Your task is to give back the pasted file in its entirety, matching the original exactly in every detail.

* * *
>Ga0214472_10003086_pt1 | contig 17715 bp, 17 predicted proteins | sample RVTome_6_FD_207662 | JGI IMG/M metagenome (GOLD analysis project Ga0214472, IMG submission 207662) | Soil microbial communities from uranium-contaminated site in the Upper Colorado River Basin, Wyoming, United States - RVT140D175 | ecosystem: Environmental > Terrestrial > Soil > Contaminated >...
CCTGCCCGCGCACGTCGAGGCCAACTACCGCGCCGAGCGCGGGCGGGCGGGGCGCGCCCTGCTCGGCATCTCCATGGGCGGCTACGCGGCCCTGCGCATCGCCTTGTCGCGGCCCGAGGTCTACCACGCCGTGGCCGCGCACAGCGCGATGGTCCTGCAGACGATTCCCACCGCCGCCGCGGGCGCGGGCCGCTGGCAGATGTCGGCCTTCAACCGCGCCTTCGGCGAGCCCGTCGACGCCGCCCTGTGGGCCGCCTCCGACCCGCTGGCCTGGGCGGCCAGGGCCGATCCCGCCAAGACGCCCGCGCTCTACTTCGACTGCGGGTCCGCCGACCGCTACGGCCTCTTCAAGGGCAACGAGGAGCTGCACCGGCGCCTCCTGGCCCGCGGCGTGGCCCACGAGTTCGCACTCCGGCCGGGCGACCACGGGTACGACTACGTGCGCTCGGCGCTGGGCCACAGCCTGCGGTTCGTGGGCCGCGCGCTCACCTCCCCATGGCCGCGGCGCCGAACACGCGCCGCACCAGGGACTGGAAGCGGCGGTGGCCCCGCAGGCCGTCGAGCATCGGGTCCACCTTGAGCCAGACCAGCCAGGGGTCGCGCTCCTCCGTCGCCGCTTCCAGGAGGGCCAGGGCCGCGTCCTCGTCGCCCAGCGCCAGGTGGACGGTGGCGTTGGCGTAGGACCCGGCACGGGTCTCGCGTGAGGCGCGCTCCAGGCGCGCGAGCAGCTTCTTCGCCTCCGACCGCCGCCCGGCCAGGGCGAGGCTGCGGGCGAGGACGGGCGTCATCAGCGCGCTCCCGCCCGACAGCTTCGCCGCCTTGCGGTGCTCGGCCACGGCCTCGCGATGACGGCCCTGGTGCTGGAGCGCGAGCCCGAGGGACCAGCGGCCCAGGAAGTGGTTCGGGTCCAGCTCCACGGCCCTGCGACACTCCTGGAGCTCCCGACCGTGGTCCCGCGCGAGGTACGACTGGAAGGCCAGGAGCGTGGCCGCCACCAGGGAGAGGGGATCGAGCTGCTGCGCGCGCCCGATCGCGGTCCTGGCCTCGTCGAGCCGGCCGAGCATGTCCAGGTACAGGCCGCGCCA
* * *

>Ga0214472_10003086_pt1 | contig 17715 bp, 17 predicted proteins | sample RVTome_6_FD_207662 | JGI IMG/M metagenome (GOLD analysis project Ga0214472, IMG submission 207662) | Soil microbial communities from uranium-contaminated site in the Upper Colorado River Basin, Wyoming, United States - RVT140D175 | ecosystem: Environmental > Terrestrial > Soil > Contaminated >...
CCTGCCCGCGCACGTCGAGGCCAACTACCGCGCCGAGCGCGGGCGGGCGGGGCGCGCCCTGCTCGGCATCTCCATGGGCGGCTACGCGGCCCTGCGCATCGCCTTGTCGCGGCCCGAGGTCTACCACGCCGTGGCCGCGCACAGCGCGATGGTCCTGCAGACGATTCCCACCGCCGCCGCGGGCGCGGGCCGCTGGCAGATGTCGGCCTTCAACCGCGCCTTCGGCGAGCCCGTCGACGCCGCCCTGTGGGCCGCCTCCGACCCGCTGGCCTGGGCGGCCAGGGCCGATCCCGCCAAGACGCCCGCGCTCTACTTCGACTGCGGGTCCGCCGACCGCTACGGCCTCTTCAAGGGCAACGAGGAGCTGCACCGGCGCCTCCTGGCCCGCGGCGTGGCCCACGAGTTCGCACTCCGGCCGGGCGACCACGGGTACGACTACGTGCGCTCGGCGCTGGGCCACAGCCTGCGGTTCGTGGGCCGCGCGCTCACCTCCCCATGGCCGCGGCGCCGAACACGCGCCGCACCAGGGACTGGAAGCGGCGGTGGCCCCGCAGGCCGTCGAGCATCGGGTCCACCTTGAGCCAGACCAGCCAGGGGTCGCGCTCCTCCGTCGCCGCTTCCAGGAGGGCCAGGGCCGCGTCCTCGTCGCCCAGCGCCAGGTGGACGGTGGCGTTGGCGTAGGACCCGGCACGGGTCTCGCGTGAGGCGCGCTCCAGGCGCGCGAGCAGCTTCTTCGCCTCCGACCGCCGCCCGGCCAGGGCGAGGCTGCGGGCGAGGACGGGCGTCATCAGCGCGCTCCCGCCCGACAGCTTCGCCGCCTTGCGGTGCTCGGCCACGGCCTCGCGATGACGGCCCTGGTGCTGGAGCGCGAGCCCGAGGGACCAGCGGCCCAGGAAGTGGTTCGGGTCCAGCTCCACGGCCCTGCGACACTCCTGGAGCTCCCGACCGTGGTCCCGCGCGAGGTACGACTGGAAGGCCAGGAGCGTGGCCGCCACCAGGGAGAGGGGATCGAGCTGCTGCGCGCGCCCGATCGCGGTCCTGGCCTCGTCGAGCCGGCCGAGCATGTCCAGGTACAGGCCGCGCCA